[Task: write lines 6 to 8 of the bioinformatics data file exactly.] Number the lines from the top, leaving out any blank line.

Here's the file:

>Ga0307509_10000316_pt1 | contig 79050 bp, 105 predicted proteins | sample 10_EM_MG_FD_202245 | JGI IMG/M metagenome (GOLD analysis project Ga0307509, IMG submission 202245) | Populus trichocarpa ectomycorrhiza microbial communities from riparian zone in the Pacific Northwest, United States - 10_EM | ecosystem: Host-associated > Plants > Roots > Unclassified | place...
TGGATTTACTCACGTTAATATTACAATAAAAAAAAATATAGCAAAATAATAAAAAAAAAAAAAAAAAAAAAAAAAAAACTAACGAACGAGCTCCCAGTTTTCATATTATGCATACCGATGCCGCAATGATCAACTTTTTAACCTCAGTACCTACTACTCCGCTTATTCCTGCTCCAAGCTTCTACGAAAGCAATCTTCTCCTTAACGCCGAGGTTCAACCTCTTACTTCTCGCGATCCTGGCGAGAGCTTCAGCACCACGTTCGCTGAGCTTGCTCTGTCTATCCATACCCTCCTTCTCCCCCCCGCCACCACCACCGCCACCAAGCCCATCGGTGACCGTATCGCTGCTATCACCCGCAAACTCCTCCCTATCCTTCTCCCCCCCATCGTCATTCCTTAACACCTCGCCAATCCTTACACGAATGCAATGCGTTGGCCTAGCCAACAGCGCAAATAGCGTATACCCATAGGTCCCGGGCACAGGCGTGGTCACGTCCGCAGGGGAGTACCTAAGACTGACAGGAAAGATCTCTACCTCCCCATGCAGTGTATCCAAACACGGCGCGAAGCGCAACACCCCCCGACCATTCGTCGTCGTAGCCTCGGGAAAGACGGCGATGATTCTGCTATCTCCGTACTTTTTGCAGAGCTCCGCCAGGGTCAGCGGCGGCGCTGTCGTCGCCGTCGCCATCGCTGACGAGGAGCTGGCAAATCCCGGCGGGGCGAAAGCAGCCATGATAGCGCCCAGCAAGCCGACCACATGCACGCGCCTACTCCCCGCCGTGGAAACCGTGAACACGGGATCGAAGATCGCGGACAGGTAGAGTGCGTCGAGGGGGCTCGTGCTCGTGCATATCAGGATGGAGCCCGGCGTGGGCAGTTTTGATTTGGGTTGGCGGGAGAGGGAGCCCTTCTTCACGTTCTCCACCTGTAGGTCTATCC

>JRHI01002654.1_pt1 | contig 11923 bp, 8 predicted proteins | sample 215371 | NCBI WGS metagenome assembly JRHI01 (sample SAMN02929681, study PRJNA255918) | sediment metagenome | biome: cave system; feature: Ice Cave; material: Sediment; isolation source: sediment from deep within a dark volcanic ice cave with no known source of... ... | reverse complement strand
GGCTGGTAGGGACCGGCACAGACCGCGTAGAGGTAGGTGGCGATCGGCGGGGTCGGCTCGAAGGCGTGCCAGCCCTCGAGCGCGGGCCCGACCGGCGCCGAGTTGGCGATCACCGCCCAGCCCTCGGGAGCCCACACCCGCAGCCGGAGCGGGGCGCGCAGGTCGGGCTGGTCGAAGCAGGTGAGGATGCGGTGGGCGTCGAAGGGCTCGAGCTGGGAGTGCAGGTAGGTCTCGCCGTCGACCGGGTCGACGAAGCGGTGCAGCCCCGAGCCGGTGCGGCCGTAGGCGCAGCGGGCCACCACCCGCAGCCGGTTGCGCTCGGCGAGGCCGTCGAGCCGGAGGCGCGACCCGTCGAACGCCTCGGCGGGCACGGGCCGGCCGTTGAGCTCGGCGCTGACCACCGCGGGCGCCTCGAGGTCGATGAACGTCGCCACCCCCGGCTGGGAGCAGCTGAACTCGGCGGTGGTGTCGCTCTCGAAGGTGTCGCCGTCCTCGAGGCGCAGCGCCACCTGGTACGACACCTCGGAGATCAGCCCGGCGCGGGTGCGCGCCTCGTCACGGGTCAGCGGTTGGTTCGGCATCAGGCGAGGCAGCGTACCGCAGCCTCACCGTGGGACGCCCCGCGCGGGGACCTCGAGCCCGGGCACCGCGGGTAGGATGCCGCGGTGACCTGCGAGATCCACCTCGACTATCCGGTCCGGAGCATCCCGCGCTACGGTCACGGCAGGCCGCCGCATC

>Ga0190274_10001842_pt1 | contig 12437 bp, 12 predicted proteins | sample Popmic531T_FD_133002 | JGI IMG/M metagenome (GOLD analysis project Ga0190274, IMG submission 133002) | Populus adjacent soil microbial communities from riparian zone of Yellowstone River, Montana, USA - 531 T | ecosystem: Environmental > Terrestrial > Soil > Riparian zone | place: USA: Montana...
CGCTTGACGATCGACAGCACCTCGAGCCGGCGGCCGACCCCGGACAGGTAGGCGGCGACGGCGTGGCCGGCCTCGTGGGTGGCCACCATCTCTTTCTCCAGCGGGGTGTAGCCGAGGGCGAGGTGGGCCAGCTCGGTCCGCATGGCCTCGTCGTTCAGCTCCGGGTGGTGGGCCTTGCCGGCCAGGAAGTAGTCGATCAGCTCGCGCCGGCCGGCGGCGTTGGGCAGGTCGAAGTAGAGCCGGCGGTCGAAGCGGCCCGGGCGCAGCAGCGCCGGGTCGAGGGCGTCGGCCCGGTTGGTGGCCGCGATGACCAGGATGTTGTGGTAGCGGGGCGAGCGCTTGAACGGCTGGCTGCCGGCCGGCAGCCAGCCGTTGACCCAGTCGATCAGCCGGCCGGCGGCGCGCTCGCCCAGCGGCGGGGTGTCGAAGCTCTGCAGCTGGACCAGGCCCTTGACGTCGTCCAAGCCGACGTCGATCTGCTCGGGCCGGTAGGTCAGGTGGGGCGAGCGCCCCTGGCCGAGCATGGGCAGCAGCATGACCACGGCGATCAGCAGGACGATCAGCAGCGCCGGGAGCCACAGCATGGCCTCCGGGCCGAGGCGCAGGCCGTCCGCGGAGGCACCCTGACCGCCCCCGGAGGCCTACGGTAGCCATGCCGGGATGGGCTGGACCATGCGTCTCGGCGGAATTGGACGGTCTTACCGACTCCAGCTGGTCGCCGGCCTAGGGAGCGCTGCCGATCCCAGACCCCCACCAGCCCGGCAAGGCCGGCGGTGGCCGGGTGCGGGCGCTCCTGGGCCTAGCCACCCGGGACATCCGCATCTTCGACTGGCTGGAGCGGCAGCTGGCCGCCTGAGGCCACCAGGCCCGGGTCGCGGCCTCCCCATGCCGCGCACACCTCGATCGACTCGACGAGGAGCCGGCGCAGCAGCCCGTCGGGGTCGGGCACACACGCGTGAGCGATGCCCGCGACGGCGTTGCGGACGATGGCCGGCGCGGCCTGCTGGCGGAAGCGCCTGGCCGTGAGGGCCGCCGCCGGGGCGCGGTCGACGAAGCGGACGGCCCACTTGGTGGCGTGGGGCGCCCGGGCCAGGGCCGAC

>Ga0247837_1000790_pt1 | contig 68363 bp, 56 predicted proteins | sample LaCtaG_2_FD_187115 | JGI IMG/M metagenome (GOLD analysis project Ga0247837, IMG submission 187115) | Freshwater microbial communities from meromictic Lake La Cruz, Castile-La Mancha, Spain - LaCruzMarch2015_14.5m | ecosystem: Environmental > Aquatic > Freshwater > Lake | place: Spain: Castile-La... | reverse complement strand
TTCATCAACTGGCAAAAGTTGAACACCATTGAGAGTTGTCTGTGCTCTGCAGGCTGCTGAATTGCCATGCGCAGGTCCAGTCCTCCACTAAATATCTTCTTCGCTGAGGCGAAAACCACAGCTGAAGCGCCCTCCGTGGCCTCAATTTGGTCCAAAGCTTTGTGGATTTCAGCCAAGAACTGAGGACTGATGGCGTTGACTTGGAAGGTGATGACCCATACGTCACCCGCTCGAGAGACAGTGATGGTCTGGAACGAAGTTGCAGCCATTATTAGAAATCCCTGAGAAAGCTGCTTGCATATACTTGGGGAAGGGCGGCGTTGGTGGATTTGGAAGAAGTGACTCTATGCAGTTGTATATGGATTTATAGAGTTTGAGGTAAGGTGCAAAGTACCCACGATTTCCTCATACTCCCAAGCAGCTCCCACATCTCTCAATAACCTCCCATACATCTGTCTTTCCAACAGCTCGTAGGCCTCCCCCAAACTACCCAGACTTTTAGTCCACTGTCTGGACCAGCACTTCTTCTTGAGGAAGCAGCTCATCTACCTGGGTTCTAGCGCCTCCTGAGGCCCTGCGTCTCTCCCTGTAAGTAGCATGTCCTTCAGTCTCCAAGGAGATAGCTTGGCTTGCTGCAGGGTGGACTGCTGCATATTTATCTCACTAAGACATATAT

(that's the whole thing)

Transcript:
CGCTTGACGATCGACAGCACCTCGAGCCGGCGGCCGACCCCGGACAGGTAGGCGGCGACGGCGTGGCCGGCCTCGTGGGTGGCCACCATCTCTTTCTCCAGCGGGGTGTAGCCGAGGGCGAGGTGGGCCAGCTCGGTCCGCATGGCCTCGTCGTTCAGCTCCGGGTGGTGGGCCTTGCCGGCCAGGAAGTAGTCGATCAGCTCGCGCCGGCCGGCGGCGTTGGGCAGGTCGAAGTAGAGCCGGCGGTCGAAGCGGCCCGGGCGCAGCAGCGCCGGGTCGAGGGCGTCGGCCCGGTTGGTGGCCGCGATGACCAGGATGTTGTGGTAGCGGGGCGAGCGCTTGAACGGCTGGCTGCCGGCCGGCAGCCAGCCGTTGACCCAGTCGATCAGCCGGCCGGCGGCGCGCTCGCCCAGCGGCGGGGTGTCGAAGCTCTGCAGCTGGACCAGGCCCTTGACGTCGTCCAAGCCGACGTCGATCTGCTCGGGCCGGTAGGTCAGGTGGGGCGAGCGCCCCTGGCCGAGCATGGGCAGCAGCATGACCACGGCGATCAGCAGGACGATCAGCAGCGCCGGGAGCCACAGCATGGCCTCCGGGCCGAGGCGCAGGCCGTCCGCGGAGGCACCCTGACCGCCCCCGGAGGCCTACGGTAGCCATGCCGGGATGGGCTGGACCATGCGTCTCGGCGGAATTGGACGGTCTTACCGACTCCAGCTGGTCGCCGGCCTAGGGAGCGCTGCCGATCCCAGACCCCCACCAGCCCGGCAAGGCCGGCGGTGGCCGGGTGCGGGCGCTCCTGGGCCTAGCCACCCGGGACATCCGCATCTTCGACTGGCTGGAGCGGCAGCTGGCCGCCTGAGGCCACCAGGCCCGGGTCGCGGCCTCCCCATGCCGCGCACACCTCGATCGACTCGACGAGGAGCCGGCGCAGCAGCCCGTCGGGGTCGGGCACACACGCGTGAGCGATGCCCGCGACGGCGTTGCGGACGATGGCCGGCGCGGCCTGCTGGCGGAAGCGCCTGGCCGTGAGGGCCGCCGCCGGGGCGCGGTCGACGAAGCGGACGGCCCACTTGGTGGCGTGGGGCGCCCGGGCCAGGGCCGAC

>Ga0247837_1000790_pt1 | contig 68363 bp, 56 predicted proteins | sample LaCtaG_2_FD_187115 | JGI IMG/M metagenome (GOLD analysis project Ga0247837, IMG submission 187115) | Freshwater microbial communities from meromictic Lake La Cruz, Castile-La Mancha, Spain - LaCruzMarch2015_14.5m | ecosystem: Environmental > Aquatic > Freshwater > Lake | place: Spain: Castile-La... | reverse complement strand
TTCATCAACTGGCAAAAGTTGAACACCATTGAGAGTTGTCTGTGCTCTGCAGGCTGCTGAATTGCCATGCGCAGGTCCAGTCCTCCACTAAATATCTTCTTCGCTGAGGCGAAAACCACAGCTGAAGCGCCCTCCGTGGCCTCAATTTGGTCCAAAGCTTTGTGGATTTCAGCCAAGAACTGAGGACTGATGGCGTTGACTTGGAAGGTGATGACCCATACGTCACCCGCTCGAGAGACAGTGATGGTCTGGAACGAAGTTGCAGCCATTATTAGAAATCCCTGAGAAAGCTGCTTGCATATACTTGGGGAAGGGCGGCGTTGGTGGATTTGGAAGAAGTGACTCTATGCAGTTGTATATGGATTTATAGAGTTTGAGGTAAGGTGCAAAGTACCCACGATTTCCTCATACTCCCAAGCAGCTCCCACATCTCTCAATAACCTCCCATACATCTGTCTTTCCAACAGCTCGTAGGCCTCCCCCAAACTACCCAGACTTTTAGTCCACTGTCTGGACCAGCACTTCTTCTTGAGGAAGCAGCTCATCTACCTGGGTTCTAGCGCCTCCTGAGGCCCTGCGTCTCTCCCTGTAAGTAGCATGTCCTTCAGTCTCCAAGGAGATAGCTTGGCTTGCTGCAGGGTGGACTGCTGCATATTTATCTCACTAAGACATATAT